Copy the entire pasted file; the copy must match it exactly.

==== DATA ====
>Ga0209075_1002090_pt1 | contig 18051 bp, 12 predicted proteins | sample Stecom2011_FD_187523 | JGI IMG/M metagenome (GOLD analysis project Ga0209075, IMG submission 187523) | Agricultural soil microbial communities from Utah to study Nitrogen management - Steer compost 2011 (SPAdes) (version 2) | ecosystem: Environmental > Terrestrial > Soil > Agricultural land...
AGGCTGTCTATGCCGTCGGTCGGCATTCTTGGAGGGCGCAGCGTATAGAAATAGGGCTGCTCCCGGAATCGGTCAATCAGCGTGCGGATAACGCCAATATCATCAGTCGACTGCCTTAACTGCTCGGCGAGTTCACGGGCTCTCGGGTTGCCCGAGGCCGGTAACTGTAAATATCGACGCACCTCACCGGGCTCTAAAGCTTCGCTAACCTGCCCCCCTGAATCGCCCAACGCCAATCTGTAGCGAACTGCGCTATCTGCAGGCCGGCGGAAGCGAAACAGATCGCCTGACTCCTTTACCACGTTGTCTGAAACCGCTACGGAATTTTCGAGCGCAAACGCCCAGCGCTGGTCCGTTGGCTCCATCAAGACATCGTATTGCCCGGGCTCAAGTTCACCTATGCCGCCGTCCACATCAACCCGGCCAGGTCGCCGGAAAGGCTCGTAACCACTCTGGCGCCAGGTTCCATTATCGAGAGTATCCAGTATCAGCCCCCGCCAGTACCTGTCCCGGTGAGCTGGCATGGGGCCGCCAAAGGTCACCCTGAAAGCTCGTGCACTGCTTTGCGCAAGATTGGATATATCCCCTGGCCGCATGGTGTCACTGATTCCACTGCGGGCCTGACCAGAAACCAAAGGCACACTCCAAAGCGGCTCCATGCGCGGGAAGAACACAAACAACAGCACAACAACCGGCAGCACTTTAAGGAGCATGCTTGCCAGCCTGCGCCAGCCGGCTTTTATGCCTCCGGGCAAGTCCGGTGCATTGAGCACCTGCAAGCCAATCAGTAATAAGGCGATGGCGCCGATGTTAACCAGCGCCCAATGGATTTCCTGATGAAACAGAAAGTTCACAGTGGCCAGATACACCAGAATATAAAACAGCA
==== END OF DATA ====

>Ga0209075_1002090_pt1 | contig 18051 bp, 12 predicted proteins | sample Stecom2011_FD_187523 | JGI IMG/M metagenome (GOLD analysis project Ga0209075, IMG submission 187523) | Agricultural soil microbial communities from Utah to study Nitrogen management - Steer compost 2011 (SPAdes) (version 2) | ecosystem: Environmental > Terrestrial > Soil > Agricultural land...
AGGCTGTCTATGCCGTCGGTCGGCATTCTTGGAGGGCGCAGCGTATAGAAATAGGGCTGCTCCCGGAATCGGTCAATCAGCGTGCGGATAACGCCAATATCATCAGTCGACTGCCTTAACTGCTCGGCGAGTTCACGGGCTCTCGGGTTGCCCGAGGCCGGTAACTGTAAATATCGACGCACCTCACCGGGCTCTAAAGCTTCGCTAACCTGCCCCCCTGAATCGCCCAACGCCAATCTGTAGCGAACTGCGCTATCTGCAGGCCGGCGGAAGCGAAACAGATCGCCTGACTCCTTTACCACGTTGTCTGAAACCGCTACGGAATTTTCGAGCGCAAACGCCCAGCGCTGGTCCGTTGGCTCCATCAAGACATCGTATTGCCCGGGCTCAAGTTCACCTATGCCGCCGTCCACATCAACCCGGCCAGGTCGCCGGAAAGGCTCGTAACCACTCTGGCGCCAGGTTCCATTATCGAGAGTATCCAGTATCAGCCCCCGCCAGTACCTGTCCCGGTGAGCTGGCATGGGGCCGCCAAAGGTCACCCTGAAAGCTCGTGCACTGCTTTGCGCAAGATTGGATATATCCCCTGGCCGCATGGTGTCACTGATTCCACTGCGGGCCTGACCAGAAACCAAAGGCACACTCCAAAGCGGCTCCATGCGCGGGAAGAACACAAACAACAGCACAACAACCGGCAGCACTTTAAGGAGCATGCTTGCCAGCCTGCGCCAGCCGGCTTTTATGCCTCCGGGCAAGTCCGGTGCATTGAGCACCTGCAAGCCAATCAGTAATAAGGCGATGGCGCCGATGTTAACCAGCGCCCAATGGATTTCCTGATGAAACAGAAAGTTCACAGTGGCCAGATACACCAGAATATAAAACAGCA